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Resume Writing Guidelines

  1. The purpose of a resume - Entice them to bring you in for an interview
    • YOU have the final say; YOU pick and choose what goes in your resume - take ownership. 
    • Don't give the impression you have told them everything, already.
    • Your goal is to stand out as the best candidate - be confident, use meaningful words that will leave a positive impression.
    • Each work should speak confidence and set you above other candidates - chose action verbs carefully and try not to be repetitive.  
    • Don't give recruiters an easy reason to discard your resume - zero tolerance of errors. Use multiple editors and do NOT rely on computer spell or grammar check. Public Administration minus the l is still a word, but not the word you were likely meaning to say.
    • Tailor your resume for each job - order the bullet points, use their buzz words, appeal to their posting.


  2. There is not one right format - Choose a format that represents you well
    • Caution: Don't create a cookie cutter resume - alter templates if you must use them.
    • Format should be easy for the recruiter to quickly scan - 20-60 seconds is all you might get.
    • One page only--recruiters will likely not take time to look at a second page. Do what you can to acknowledge the time restraints for the recruiter.
    • Approximately 70% text 30% white space - make it visually pleasing. 
    • 10 or 12 pt for easy readability - do what you can to make life pleasant for the recruiter.
    • We read from top to bottom and left to right--make sure every word entices them to look further.
    • You should order your most impressive credentials from top to bottom. As a new college graduate your degree may very well be your best credential, so Education should be the top subheading. 
    • Your name should be largest for ease of reference.
    • Your address doesn't sell you so it can be smaller than 10 pts - but make sure it is current and that your email address is professional. Be sure to check your email or voicemail often during the job search.
    • Consider saving your resume as a PDF file - prevent it from looking typewritten when it comes across the wire. The website www.gohtm.com will convert your document for free.


  3. Content - Be consistent
    • Generally begin with college experiences, leaving off high school--there are exceptions.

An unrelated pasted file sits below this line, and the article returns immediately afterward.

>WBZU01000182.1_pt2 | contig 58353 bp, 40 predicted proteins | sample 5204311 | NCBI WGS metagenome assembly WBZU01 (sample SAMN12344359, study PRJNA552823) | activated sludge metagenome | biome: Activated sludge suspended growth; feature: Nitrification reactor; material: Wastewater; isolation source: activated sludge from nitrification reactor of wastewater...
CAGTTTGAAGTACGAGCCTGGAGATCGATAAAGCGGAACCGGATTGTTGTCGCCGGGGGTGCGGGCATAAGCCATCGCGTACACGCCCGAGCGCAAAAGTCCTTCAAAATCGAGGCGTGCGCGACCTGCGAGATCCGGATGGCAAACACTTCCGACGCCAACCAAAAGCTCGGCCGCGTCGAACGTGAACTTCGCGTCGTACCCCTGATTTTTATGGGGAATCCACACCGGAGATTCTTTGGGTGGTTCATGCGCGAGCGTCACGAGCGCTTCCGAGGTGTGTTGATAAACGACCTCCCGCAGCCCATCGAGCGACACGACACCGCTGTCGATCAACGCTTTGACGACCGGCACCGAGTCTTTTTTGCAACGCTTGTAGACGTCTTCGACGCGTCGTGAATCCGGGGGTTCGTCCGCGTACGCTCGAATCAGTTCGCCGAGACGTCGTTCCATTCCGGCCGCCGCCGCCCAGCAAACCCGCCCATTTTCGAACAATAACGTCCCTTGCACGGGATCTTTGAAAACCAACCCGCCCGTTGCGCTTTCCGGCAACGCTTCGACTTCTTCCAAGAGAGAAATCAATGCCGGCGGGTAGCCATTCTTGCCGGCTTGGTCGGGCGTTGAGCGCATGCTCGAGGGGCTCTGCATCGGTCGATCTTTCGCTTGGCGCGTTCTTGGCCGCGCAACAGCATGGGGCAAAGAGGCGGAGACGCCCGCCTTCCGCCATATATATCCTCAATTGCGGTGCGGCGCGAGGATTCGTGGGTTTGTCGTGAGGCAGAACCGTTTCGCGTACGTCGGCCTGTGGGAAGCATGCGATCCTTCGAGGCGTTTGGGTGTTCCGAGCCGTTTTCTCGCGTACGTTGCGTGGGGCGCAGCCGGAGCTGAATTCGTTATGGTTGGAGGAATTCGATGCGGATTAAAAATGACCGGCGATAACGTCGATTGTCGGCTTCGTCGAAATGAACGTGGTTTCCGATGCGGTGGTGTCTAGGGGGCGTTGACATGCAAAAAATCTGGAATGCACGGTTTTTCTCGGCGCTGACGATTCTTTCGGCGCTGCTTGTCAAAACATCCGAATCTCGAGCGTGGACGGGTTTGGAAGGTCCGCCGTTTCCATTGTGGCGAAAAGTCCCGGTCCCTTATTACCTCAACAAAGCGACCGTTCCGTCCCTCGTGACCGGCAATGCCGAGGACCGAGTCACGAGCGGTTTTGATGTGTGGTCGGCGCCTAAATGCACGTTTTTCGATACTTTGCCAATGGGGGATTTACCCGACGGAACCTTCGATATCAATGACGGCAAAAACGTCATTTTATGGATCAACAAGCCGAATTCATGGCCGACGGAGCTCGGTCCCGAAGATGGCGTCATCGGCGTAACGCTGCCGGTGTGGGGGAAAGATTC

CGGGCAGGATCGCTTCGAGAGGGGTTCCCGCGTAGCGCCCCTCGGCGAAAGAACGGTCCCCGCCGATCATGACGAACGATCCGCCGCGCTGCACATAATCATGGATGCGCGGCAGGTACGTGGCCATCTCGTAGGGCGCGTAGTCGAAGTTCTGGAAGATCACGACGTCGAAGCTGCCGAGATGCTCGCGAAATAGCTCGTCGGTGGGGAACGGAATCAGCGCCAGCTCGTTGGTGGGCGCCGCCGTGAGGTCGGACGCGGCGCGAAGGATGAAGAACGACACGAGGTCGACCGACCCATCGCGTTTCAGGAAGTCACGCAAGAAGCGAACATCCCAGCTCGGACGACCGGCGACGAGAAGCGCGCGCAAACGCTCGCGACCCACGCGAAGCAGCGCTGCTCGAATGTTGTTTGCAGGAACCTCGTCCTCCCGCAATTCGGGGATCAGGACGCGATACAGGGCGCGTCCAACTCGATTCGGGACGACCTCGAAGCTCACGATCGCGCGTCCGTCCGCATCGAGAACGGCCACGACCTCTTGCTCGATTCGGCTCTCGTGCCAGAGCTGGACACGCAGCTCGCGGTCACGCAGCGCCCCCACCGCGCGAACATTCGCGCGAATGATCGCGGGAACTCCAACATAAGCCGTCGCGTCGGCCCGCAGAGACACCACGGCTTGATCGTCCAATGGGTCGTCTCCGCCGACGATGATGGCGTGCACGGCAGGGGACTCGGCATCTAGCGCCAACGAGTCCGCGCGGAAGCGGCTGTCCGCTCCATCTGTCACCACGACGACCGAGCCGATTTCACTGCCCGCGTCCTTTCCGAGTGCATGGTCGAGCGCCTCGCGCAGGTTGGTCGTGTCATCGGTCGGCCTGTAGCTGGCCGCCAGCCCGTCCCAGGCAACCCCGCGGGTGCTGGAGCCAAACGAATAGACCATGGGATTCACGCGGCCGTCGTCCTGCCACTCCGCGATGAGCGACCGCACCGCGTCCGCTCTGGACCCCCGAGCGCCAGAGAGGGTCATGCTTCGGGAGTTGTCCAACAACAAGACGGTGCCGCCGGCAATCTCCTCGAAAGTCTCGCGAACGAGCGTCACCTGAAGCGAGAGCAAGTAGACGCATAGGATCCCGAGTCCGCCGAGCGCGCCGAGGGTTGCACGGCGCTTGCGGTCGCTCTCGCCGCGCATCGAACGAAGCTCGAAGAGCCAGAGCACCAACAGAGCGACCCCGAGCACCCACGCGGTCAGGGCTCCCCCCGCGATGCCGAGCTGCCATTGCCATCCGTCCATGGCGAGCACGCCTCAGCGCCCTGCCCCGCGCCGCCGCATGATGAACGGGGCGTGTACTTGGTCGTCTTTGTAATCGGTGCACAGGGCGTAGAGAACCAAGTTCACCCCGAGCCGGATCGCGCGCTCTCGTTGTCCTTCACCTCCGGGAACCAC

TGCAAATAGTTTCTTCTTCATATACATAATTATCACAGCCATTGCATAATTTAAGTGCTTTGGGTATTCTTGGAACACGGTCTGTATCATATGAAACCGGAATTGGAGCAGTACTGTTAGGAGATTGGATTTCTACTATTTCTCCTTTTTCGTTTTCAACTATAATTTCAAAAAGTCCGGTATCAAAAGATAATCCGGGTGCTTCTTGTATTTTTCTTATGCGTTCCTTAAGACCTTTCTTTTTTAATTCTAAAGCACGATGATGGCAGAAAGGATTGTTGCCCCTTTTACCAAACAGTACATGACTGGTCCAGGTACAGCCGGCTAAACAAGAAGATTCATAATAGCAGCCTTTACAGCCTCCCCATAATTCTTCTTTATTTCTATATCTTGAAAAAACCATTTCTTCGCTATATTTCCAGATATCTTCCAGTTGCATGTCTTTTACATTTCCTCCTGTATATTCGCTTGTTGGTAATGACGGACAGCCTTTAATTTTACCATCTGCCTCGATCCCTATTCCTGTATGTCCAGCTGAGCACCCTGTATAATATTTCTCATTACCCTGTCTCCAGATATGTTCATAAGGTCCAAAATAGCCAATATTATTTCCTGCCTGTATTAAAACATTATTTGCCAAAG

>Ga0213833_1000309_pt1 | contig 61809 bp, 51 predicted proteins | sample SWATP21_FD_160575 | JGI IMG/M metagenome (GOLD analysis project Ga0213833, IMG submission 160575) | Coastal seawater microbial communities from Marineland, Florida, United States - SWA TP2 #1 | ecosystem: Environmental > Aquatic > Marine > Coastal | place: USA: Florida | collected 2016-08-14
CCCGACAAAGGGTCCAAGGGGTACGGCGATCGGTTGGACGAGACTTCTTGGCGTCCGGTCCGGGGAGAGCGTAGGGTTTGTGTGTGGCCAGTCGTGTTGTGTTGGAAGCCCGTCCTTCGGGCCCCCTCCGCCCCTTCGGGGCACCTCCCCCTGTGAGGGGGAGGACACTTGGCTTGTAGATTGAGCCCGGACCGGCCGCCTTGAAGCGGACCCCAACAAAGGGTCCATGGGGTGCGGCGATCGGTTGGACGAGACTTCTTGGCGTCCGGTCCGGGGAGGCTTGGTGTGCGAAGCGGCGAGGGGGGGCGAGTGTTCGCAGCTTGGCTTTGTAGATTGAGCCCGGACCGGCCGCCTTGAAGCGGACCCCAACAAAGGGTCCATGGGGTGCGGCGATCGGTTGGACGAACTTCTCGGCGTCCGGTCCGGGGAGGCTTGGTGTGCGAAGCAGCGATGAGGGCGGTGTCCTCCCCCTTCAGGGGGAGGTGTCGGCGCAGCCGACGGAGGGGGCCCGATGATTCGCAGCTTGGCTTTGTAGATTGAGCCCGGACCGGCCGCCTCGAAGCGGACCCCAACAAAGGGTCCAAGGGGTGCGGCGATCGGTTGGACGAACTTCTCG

• Objective statements aren't used much any more--if you choose to use an objective statement make sure it is focused on what you can do for the employer, not what they can do for you.
    • Summaries or profiles are the trend to replace objective statements.briefly make three or four supportable claims that meet the employer's specific needs as listed on their posting or per your research.
    • Subtitles should easily identify and categorize information contained within your resume--they are an organization tool so make them work for you. 
    • Use bold, underlining, italics, and all CAPS to accentuate important items - however, be careful not to misuse or overuse them lest nothing stands out. 
    • Be consistent--if your title is most impressive and is therefore bolded on one job, you should follow the same formatting for the rest of the jobs even if the titles for those aren't as grand. Make your resume easy to reference. 
    • Use complete thoughts but not complete sentences. Resumes do not use typical sentence punctuation. 
    • Substantiate your claims with results, outcomes, numbers, and facts - i.e. "Taught class of 26 including 5 learning disabled children" as compared to "Can handle large and challenging classroom." 
    • When referring to religious experiences use employment terminology not church jargon - volunteer representative teaching over 50 individuals and supervising 10 other volunteers. 
    • Focus on transferable skills - waiting 6 tables at a time may not matter for a teaching position, but accuracy under pressure and/or promoting and providing a cheerful environment under challenging circumstances does. 


  4. Revising - A key to great resumes
    • You know yourself as do your personal friends and family--the recruiter will be a stranger so a stranger's review of your resume every time you revise it can provide valuable insights on their first impressions. Be sure to ask for an honest evaluation every time you revise.
    • Use sample resumes (web, Career Placement & Library, friends, family) to help spark ideas of word choice, transferable skills, skill sets, challenges converted into opportunities, etc.


  5. Keep Records - Everything you accomplish is important
    • Keep a resume journal/log/list/ which contains ALL your experience. Then draw pertinent information from it for each new job application. (Don't fall into the trap of believing you will remember or you don't have enough to write down.)

Next: Sample Marketing Resume Guidelines - Web Resume Design Guidelines

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